Fast = speed. Lots of speed = lots of fast.

Mankind has a very basic reason to go fast… it’s exhilarating! DC Comics caught the wave early and began delivering exactly what the public wanted to see — people who could move faster than they could blink. And with that was born a wave of superheroes traditionally known as “speedsters.” Here, we look at some of the best of that bunch.

5: Jesse “Quick” Chambers

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Jesse Quick is one of only a handful of female super-speeders and easily the most capable. Daughter of Johnny Chambers, they both access their speed through recitation of the mathematical formula “3X2(9YZ)4A.” During a battle against Zoom (Wally West’s own personal Reverse-Flash) who manipulated the flow of time around himself to run at speeds approaching light, Jesse funneled her connection to the Speed Force into Wally in order to give him enough speed to combat the villain on an equal field. As an after-effect, she was striped of her memory — and by default the mathematical mantra — and her connection to the Speed Force. During the The Flash:Rebirth series, she regained her speed abilities and helped the other members of the Flash family defeat Professor Zoom.

Although she was often sidelined in the Flash legacy, she played a vital role in the DC Universe, managing the financial side of the JSA and her own company between bouts of heroics. As well as being a member of the JSA, Jessie also served with the New Titans and alongside the many speedsters who form the Flash legacy. She is the only speedster to show a flight ability.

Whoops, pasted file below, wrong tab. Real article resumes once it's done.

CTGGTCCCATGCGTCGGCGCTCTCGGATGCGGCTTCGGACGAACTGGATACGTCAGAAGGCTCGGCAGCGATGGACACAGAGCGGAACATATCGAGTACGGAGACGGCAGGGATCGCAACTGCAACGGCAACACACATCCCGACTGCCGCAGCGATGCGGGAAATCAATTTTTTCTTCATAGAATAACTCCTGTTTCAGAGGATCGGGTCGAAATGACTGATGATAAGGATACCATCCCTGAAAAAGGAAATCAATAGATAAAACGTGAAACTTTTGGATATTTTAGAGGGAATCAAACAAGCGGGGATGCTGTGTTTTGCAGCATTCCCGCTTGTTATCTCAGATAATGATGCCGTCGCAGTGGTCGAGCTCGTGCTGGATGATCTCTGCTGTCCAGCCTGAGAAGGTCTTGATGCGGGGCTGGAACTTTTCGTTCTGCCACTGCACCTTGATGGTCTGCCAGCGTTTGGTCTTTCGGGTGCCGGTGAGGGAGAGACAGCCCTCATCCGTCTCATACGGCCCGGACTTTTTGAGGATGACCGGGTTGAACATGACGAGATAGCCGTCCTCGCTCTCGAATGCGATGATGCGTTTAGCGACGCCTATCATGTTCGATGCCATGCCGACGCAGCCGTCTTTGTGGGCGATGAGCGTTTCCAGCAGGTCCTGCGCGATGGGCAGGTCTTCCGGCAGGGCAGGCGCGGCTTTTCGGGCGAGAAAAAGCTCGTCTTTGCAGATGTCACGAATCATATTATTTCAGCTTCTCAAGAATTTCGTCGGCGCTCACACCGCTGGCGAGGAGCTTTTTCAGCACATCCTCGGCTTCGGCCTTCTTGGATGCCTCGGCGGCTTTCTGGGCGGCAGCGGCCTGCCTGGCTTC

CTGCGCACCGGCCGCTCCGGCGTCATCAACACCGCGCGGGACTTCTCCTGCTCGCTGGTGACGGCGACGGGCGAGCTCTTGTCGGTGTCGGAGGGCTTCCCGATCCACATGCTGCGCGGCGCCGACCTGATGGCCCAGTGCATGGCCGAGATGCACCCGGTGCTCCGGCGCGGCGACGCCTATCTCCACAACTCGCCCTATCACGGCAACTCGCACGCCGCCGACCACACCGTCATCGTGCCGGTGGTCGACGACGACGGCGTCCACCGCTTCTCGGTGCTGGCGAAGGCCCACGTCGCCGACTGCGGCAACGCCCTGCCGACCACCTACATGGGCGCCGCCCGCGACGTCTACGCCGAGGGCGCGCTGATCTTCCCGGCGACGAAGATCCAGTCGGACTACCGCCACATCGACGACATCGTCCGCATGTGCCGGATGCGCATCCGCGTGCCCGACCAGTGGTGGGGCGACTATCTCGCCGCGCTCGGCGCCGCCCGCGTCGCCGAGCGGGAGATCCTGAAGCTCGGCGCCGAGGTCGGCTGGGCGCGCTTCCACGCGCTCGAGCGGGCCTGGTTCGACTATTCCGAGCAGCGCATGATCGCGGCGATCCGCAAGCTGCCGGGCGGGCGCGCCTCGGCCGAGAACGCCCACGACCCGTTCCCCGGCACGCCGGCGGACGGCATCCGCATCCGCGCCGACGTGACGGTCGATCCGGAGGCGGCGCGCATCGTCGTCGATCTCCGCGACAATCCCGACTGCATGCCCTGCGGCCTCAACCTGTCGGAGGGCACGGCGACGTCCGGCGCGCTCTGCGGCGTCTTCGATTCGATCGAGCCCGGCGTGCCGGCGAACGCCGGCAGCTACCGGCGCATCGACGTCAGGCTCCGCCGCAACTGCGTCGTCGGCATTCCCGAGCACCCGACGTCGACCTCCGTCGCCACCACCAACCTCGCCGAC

The character is also a part of the 2014 Flash TV series, appearing under the name of Jesse “Quick” Wells from Earth-2.

4: Wally West

Wally West

Originally Kid Flash, Wally West was the sidekick and protégé of Barry Allen, and a founding member of the Teen Titans. But his tenure as Kid Flash was short-lived when he contracted a mysterious disease that forced his body to rapidly age whenever he used his speed powers. It was only during the Crisis on Infinite Earths that he was cured by a blast of anti-matter energy. Although he was the third Flash, his speed was originally limited to just beneath the speed of sound and he was forced to consume vast amounts of food to maintain his energy levels. These restrictions were lifted during his confrontation with Professor Zoom and the introduction of the Speed Force to his life.

Wally has gone through more character development than most of the other contributors to the Flash legacy. Originally down on his luck, West won the lottery and became something of a playboy until his fortune was unwisely spent by both himself and his mother. He matured from his womanizing ways when he met Linda Park, his future wife and mother of his two children.

3: Max Mercury

Dubbed “The Zen Master of Speed,” Max Mercury is the oldest living speedster still around. Originally from the 1830s Old West, Max was blessed by a dying shaman and gained super-speed. Almost uniquely, Max attempted to find and understand the source of his and the various Flash’s abilities: the Speed Force. Slower than other speedsters, he’s more acrobatic, has a more subtle connection to the Speed Force that allows him to “hear” the vibrations of various objects, and he can even sense changes within the Speed Force itself. Max has mentored both Wally West and Bart Allen (far more frequently). Teaching West and the other speedsters about the Speed Force, he managed to help Wally remove a mental block that prevented him from reaching speeds equal to Professor Zoom and, subsequently, Barry Allen.

Although born in the 1830s, Max has been launched through time in his frequent attempts to enter the Speed Force. The first time he jumped, he described it as: “Looking into the eyes of God. Then I blinked.” The Speed Force flung him off into the timestream, emerging decades ahead. He would frequently try to join the Speed Force again, but was only accepted by it during his dying days. That is, until Professor Zoom began corrupting the Speed Force and Barry Allen rescued him from the Reverse-Flash’s “Negative Speed Force.”


2: Jason “Jay” Garrick